Current evidence suggests that the isometric mid-thigh pull (IMTP) can be useful in overcoming isometric exercise to both preserve and improve an athlete’s force-producing capabilities. One recent study reported substantial improvements in muscular hypertrophy and maximal force production through the utilization of high‐intensity (≥70 %), maximal intent contractions such as those performed in overcoming isometric exercises (Oranchuk 2018). Since the IMTP requires maximal effort and intent as the athlete pulls up on the barbell, ensure only 3-5 total attempts of short bouts of 3-5 seconds with adequate rest periods during an in-season training session. Doing so will allow the athlete to perform quality repetitions while managing the overall workload and volume.
After reviewing the current body of evidence, there is enough valid and reliable research to suggest the inclusion of the following exercises and protocols within an in-season strength and conditioning program:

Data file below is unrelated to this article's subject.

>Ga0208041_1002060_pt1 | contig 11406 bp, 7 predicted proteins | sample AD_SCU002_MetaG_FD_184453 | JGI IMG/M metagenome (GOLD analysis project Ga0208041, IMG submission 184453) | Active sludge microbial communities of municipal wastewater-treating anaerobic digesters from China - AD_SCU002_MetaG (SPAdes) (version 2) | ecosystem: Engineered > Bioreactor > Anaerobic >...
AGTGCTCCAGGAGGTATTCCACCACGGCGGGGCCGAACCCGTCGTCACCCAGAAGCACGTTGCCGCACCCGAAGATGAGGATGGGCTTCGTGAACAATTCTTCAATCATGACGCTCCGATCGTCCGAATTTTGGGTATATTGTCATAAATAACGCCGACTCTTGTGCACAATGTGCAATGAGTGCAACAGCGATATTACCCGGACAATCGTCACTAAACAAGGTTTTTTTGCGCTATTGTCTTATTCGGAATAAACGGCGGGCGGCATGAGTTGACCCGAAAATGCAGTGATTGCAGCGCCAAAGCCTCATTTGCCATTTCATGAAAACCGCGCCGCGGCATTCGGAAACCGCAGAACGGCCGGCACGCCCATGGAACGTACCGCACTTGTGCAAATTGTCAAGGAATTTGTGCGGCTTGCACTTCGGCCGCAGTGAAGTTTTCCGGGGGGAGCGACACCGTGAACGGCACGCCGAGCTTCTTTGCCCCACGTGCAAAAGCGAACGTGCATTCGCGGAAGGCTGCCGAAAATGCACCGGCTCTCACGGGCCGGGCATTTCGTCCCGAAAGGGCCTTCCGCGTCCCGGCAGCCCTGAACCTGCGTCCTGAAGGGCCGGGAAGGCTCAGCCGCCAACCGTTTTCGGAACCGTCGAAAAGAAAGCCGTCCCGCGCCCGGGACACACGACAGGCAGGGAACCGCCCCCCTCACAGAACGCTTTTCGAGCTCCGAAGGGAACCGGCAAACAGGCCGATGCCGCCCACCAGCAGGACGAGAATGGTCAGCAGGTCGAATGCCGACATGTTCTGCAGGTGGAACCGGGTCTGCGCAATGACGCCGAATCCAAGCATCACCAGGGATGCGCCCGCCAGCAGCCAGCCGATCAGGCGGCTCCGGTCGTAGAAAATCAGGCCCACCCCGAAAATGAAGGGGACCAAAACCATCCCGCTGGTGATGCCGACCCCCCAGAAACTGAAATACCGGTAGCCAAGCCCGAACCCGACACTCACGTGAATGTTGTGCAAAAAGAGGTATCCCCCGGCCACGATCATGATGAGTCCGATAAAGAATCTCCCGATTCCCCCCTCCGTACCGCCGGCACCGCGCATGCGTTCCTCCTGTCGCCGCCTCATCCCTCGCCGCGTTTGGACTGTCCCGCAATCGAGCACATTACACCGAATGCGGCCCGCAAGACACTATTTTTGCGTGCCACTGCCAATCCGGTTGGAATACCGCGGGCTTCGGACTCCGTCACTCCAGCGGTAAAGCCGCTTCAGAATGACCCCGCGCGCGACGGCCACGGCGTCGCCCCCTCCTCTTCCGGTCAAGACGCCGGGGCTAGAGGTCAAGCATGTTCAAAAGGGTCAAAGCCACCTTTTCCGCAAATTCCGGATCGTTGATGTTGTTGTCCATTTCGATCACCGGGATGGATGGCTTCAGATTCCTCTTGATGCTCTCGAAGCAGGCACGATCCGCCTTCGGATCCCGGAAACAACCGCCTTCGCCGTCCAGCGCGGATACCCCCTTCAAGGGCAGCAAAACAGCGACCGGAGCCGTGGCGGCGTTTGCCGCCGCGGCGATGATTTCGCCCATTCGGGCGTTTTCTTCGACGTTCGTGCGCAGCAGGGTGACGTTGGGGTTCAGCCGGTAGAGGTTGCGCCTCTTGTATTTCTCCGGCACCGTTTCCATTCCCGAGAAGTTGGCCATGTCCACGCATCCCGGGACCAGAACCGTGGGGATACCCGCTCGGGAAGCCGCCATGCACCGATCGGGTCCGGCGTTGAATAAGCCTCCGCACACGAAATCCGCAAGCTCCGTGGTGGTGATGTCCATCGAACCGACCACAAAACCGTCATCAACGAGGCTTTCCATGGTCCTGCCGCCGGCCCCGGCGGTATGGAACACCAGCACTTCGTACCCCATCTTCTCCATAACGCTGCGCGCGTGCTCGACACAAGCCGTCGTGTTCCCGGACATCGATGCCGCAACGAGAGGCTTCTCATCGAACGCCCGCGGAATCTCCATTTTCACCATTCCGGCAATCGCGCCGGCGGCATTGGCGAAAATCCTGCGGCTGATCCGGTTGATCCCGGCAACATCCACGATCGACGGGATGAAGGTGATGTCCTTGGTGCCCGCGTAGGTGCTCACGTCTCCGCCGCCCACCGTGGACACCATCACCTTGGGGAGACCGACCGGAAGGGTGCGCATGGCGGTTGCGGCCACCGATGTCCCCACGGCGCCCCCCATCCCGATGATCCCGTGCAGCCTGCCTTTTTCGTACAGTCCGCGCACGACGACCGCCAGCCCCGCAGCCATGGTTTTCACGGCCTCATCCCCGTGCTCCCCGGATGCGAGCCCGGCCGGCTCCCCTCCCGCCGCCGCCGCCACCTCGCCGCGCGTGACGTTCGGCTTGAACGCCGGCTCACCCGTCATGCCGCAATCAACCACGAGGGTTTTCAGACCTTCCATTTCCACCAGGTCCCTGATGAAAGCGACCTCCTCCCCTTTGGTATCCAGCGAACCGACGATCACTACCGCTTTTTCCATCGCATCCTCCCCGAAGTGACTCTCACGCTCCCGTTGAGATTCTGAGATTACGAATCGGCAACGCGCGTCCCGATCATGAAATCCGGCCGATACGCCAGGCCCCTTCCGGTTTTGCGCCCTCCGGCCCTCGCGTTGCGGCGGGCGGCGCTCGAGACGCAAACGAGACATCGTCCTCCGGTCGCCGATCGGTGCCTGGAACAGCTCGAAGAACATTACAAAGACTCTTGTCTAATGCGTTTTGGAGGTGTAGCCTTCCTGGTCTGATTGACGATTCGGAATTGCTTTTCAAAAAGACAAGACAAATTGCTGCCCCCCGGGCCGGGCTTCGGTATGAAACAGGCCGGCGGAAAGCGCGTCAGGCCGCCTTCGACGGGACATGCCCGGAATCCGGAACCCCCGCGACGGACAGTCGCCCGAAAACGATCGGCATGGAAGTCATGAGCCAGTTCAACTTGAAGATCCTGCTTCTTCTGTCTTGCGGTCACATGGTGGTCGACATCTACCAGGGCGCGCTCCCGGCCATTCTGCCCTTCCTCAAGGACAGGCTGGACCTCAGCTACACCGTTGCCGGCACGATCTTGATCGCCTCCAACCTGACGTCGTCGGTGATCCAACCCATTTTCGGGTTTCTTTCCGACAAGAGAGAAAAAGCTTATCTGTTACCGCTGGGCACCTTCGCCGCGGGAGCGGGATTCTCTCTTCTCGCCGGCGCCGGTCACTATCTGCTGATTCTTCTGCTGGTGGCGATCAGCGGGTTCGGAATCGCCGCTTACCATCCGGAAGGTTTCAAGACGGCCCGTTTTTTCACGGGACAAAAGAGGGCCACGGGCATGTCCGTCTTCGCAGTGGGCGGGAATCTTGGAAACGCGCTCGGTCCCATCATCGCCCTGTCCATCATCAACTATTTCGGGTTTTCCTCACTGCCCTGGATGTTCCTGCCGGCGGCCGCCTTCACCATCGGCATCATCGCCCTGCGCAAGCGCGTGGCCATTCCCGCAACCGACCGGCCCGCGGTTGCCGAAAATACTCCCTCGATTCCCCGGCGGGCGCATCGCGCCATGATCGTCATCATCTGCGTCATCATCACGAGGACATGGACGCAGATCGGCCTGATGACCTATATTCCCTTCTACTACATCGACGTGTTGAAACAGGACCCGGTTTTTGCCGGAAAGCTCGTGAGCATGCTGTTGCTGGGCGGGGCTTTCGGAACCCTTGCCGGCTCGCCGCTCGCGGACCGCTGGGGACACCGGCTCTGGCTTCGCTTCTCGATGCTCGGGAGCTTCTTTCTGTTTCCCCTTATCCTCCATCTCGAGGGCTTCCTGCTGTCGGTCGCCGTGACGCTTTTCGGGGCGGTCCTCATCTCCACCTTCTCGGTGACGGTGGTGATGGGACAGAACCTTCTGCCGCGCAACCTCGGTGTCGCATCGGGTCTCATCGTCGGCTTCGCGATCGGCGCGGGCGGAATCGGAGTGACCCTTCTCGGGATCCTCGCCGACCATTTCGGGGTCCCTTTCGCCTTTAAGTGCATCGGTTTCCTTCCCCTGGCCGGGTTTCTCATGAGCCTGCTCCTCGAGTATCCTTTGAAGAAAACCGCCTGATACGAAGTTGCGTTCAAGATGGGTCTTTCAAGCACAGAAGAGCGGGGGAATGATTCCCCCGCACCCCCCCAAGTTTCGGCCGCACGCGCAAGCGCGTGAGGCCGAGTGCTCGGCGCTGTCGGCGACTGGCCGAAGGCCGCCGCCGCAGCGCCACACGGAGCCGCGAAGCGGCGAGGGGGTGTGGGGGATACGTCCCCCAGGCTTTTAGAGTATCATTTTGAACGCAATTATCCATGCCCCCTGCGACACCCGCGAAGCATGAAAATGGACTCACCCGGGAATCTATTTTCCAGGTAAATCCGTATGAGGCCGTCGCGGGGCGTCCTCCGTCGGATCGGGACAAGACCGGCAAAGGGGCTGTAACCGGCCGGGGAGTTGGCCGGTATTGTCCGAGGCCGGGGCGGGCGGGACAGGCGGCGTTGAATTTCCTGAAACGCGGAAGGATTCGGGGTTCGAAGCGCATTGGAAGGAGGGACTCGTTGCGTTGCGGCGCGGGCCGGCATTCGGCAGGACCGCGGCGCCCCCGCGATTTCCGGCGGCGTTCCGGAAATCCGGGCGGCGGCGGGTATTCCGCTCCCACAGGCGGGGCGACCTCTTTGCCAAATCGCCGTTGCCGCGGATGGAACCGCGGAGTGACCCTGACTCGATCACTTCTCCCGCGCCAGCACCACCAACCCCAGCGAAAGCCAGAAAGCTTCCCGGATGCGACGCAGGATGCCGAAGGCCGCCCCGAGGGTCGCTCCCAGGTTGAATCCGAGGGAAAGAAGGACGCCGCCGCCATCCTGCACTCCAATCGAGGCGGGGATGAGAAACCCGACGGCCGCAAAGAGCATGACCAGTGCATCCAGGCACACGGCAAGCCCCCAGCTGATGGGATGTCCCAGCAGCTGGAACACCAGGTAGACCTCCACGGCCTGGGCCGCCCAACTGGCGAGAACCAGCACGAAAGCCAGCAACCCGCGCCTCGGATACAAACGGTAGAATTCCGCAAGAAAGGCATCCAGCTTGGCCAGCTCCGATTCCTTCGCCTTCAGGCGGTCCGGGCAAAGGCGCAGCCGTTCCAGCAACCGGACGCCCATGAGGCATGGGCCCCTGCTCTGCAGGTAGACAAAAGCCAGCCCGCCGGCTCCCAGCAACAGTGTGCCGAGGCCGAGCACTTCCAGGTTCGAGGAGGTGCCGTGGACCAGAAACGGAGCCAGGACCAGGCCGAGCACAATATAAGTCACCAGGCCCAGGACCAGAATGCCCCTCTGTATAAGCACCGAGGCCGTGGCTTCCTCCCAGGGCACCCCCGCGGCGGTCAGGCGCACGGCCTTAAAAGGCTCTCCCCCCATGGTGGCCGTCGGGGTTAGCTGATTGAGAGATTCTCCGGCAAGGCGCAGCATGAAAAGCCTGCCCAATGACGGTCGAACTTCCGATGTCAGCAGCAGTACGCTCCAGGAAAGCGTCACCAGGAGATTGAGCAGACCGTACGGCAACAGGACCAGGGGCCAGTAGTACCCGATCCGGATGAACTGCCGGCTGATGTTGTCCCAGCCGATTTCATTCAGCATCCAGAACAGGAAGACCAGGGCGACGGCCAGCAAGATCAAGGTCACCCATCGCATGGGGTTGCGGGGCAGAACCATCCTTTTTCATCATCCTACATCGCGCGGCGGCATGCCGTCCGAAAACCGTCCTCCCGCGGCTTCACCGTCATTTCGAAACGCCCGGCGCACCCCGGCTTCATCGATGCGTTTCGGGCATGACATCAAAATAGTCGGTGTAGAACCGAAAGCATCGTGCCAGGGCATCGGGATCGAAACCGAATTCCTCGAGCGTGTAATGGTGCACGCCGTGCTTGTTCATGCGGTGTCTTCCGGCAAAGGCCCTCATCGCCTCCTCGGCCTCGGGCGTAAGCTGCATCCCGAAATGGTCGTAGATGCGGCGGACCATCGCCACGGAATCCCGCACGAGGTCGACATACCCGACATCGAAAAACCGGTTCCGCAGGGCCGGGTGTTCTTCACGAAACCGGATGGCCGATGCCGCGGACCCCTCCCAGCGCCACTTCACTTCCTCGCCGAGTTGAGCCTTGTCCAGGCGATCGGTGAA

- Nordic Hamstring Curl (NHC) exercise [Nordic Hamstring Exercise (NHE)]
- The Glider exercise
- Single-Leg Hamstring Bridge (SLHB) exercise
- Copenhagen Adduction (CA) exercise
- Reverse Nordic Hamstring Exercise (RNHE)
- Direct loading and strengthening of the triceps surae muscles (gastrocnemius and soleus)
- Jumping exercises focusing on deceleration and landing skills
- Overcoming isometric exercises such as the Isometric Mid-Thigh Pull (IMTP)
Thus, accurate conclusions regarding the effectiveness of the aforementioned exercises and protocols can be made to build and maintain strong athletes during in-season participation.